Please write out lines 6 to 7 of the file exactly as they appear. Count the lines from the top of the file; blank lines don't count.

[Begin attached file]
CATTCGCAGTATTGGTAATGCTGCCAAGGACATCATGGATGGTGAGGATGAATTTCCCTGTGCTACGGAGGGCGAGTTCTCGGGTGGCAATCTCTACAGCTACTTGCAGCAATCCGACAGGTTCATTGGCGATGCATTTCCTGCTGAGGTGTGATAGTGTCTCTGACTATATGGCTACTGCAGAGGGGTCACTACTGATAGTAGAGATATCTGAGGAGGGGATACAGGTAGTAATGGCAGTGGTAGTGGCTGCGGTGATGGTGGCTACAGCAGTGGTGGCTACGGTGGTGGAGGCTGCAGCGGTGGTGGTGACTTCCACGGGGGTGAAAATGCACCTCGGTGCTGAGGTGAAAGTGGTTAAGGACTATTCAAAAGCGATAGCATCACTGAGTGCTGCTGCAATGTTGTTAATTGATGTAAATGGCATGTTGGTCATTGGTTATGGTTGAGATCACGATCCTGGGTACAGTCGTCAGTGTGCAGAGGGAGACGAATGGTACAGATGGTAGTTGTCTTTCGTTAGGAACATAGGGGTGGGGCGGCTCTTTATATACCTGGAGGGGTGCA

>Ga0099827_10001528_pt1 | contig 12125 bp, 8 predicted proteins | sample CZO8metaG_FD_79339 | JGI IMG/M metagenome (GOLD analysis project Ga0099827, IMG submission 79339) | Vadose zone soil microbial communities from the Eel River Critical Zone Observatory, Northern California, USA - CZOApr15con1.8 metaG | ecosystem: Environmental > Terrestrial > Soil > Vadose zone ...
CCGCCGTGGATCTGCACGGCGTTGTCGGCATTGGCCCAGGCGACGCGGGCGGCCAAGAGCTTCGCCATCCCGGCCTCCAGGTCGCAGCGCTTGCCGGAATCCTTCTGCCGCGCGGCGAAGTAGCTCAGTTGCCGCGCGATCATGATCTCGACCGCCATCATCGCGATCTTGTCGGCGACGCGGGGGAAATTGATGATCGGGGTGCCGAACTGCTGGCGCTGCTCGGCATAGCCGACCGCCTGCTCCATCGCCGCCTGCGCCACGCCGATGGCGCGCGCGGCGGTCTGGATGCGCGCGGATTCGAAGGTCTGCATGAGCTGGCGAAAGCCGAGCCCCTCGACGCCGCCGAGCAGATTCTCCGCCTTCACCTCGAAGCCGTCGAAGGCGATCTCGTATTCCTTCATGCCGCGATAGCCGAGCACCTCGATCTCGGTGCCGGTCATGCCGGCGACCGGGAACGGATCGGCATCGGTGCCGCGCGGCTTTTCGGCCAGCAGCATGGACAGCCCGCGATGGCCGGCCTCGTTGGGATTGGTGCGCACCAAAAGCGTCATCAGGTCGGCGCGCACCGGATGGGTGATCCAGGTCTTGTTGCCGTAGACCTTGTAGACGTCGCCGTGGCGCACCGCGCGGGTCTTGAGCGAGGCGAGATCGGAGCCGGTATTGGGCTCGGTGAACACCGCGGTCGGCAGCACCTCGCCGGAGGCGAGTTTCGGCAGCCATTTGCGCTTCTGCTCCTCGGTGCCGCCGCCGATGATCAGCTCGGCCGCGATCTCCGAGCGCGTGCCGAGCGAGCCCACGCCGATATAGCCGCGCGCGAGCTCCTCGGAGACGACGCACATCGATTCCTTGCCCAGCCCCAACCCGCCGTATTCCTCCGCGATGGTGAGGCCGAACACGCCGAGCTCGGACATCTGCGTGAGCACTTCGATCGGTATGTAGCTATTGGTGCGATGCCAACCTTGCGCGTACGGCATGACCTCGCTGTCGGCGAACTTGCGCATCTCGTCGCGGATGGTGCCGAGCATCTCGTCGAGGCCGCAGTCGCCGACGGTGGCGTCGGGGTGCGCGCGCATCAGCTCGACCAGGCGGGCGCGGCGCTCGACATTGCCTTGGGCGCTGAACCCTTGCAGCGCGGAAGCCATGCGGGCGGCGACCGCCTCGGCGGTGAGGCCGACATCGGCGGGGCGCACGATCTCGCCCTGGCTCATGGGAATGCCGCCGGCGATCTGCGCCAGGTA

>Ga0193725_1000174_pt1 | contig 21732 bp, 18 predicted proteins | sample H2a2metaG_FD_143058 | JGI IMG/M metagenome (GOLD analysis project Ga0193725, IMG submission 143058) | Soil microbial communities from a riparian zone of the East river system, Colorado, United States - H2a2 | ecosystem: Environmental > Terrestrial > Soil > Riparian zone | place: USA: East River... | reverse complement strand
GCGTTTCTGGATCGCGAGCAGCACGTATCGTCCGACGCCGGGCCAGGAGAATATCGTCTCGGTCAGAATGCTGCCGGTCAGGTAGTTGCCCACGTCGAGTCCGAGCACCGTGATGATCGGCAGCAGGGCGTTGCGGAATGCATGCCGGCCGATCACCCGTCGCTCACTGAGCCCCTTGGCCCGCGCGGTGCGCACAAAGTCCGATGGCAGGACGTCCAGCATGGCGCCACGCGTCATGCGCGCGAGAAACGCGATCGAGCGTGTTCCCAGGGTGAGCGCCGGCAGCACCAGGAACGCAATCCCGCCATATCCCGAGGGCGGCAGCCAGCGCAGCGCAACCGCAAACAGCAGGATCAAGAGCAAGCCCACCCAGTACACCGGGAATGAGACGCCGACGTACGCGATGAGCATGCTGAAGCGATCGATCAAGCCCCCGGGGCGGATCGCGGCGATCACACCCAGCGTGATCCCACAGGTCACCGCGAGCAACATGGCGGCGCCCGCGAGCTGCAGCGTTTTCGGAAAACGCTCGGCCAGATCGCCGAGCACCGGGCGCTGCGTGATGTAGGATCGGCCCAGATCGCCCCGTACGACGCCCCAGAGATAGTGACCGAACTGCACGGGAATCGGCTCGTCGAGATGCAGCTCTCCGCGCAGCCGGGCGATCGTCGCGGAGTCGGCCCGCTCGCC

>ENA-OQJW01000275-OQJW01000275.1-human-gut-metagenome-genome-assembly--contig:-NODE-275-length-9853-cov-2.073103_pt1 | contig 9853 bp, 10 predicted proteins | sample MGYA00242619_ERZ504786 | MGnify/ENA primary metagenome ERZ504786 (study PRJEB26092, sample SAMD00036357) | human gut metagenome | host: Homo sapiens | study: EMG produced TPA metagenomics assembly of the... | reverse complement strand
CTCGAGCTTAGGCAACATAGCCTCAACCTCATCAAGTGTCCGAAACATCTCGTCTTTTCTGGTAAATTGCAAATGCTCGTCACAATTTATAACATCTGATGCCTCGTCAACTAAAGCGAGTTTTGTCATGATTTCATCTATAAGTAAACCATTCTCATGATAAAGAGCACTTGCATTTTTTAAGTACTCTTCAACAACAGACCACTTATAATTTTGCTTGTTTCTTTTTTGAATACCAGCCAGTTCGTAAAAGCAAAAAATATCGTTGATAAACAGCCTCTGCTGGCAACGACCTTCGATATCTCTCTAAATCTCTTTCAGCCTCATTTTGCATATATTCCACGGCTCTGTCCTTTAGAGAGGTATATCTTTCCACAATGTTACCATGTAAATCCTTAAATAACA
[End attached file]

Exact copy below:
>ENA-OQJW01000275-OQJW01000275.1-human-gut-metagenome-genome-assembly--contig:-NODE-275-length-9853-cov-2.073103_pt1 | contig 9853 bp, 10 predicted proteins | sample MGYA00242619_ERZ504786 | MGnify/ENA primary metagenome ERZ504786 (study PRJEB26092, sample SAMD00036357) | human gut metagenome | host: Homo sapiens | study: EMG produced TPA metagenomics assembly of the... | reverse complement strand
CTCGAGCTTAGGCAACATAGCCTCAACCTCATCAAGTGTCCGAAACATCTCGTCTTTTCTGGTAAATTGCAAATGCTCGTCACAATTTATAACATCTGATGCCTCGTCAACTAAAGCGAGTTTTGTCATGATTTCATCTATAAGTAAACCATTCTCATGATAAAGAGCACTTGCATTTTTTAAGTACTCTTCAACAACAGACCACTTATAATTTTGCTTGTTTCTTTTTTGAATACCAGCCAGTTCGTAAAAGCAAAAAATATCGTTGATAAACAGCCTCTGCTGGCAACGACCTTCGATATCTCTCTAAATCTCTTTCAGCCTCATTTTGCATATATTCCACGGCTCTGTCCTTTAGAGAGGTATATCTTTCCACAATGTTACCATGTAAATCCTTAAATAACA